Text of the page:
At least, we might reflect, expectations had already been lowered to such an extent that there can barely be anybody left on the face of the entire planet who believes in any seriousness that England will win the World Cup in Brazil next summer. It’s not a matter of being fatalist or of showing false modesty. The evidence has been right there before our very eyes for a considerable amount of time, and England supporters now making their plans for the tournament next summer can do so with a carefree attitude, finally freed of the last vestiges of that old albatross called Expectation. As if having perhaps their most mediocre squad of players in living memory wasn’t enough to recalibrate the expectations of those who have never quite gotten to grips with the fact that those pesky foreigners are now considerably better at playing association football than the English themselves are, the prospect of a difficult drawin difficult conditions now awaits.

Of course, it’s not quite that simple. The overwhelming majority of England supporters and well-wishers have long watched their national team’s matches through the gaps between their fingers, whilst accusations of “English arrogance” frequently come from those who are desperate for the English to live down to their expectations of them, with very little other supporting evidence other than the worst excesses of the tabloid press and what they have managed to find by looking extremely hard for it. Of course, there is an upside for people who consider themselves to be “Anyone But England.” There may be a little more humility hanging over this team at the moment, but the chances of The Little Satan progressing to the latter stages of the competition have sunk from slim to vanishingly small.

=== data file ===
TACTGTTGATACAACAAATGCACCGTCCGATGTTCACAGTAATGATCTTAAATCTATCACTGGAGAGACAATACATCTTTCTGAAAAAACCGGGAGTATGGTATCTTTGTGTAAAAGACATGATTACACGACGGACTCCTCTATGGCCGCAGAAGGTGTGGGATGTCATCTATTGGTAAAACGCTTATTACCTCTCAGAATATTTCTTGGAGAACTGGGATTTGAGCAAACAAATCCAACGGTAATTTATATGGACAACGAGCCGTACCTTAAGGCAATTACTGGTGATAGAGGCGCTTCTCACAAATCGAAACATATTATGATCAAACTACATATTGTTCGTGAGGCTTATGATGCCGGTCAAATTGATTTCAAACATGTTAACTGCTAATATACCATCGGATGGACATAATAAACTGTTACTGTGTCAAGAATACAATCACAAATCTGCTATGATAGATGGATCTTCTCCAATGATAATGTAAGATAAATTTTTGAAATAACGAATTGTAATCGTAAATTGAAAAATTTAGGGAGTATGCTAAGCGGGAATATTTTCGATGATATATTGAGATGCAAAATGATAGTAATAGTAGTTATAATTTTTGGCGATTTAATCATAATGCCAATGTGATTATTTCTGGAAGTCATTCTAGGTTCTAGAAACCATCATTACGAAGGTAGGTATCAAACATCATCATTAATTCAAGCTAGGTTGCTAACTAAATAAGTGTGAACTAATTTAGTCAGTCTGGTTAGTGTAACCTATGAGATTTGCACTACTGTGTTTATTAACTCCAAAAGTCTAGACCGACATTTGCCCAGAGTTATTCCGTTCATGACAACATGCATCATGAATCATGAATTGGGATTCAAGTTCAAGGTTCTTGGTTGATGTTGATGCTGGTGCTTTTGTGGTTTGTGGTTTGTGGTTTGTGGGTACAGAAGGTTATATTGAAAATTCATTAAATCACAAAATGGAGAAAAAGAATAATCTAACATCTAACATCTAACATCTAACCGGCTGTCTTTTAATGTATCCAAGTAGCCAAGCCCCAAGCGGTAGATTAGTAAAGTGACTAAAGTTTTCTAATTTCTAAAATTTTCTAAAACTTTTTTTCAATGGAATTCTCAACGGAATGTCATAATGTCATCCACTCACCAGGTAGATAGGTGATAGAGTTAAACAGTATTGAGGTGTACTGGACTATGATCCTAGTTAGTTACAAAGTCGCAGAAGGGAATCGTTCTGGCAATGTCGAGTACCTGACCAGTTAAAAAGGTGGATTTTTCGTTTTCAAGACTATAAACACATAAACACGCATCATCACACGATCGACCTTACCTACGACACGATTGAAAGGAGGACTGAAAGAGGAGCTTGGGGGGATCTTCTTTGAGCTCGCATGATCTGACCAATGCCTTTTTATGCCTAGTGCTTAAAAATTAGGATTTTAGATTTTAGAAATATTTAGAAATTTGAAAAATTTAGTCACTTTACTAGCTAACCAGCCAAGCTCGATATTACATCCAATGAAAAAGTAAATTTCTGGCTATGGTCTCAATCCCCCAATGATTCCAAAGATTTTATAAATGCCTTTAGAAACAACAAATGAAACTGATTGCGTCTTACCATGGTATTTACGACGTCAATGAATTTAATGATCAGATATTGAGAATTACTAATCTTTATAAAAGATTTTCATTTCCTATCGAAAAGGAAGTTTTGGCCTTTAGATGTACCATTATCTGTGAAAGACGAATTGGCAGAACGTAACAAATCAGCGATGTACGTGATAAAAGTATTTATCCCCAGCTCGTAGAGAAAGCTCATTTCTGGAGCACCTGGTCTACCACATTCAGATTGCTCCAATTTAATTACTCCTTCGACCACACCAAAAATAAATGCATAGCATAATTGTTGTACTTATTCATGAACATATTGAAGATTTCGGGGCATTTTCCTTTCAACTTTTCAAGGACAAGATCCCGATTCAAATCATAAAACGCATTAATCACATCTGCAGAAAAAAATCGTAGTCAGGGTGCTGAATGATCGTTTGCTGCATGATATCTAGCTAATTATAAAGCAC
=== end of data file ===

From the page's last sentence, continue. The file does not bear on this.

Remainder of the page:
Ultimately, the luck of the draw ran out for England yesterday afternoon. Uruguay have one of the finest players in the world at the moment in the form of an ebullient Luis Suarez – and you don’t have to like him to recognise this – whilst Italy is a nation that England has never got the better of when it has mattered, with the gulf between the technical abilities of the two nations having been thrown into sharp relief by the most one-sided goalless draw of all-time in the quarter-finals of the European Championships a year and a half ago which ended, as these stories are wont to, with Italy winning on penalty kicks. Indeed, even the team that would, on the surface of things, appear to be the makeweight of the group have enough about them to give Roy Hodgson plenty to think about. Costa Rica finished in second place in the CONCACAF final qualifying round and beat both Mexico and the United States of America on their way to the finals. The idea that there are no easy games at international level may be easy to disprove, but there are no easy games in the World Cup finals these days.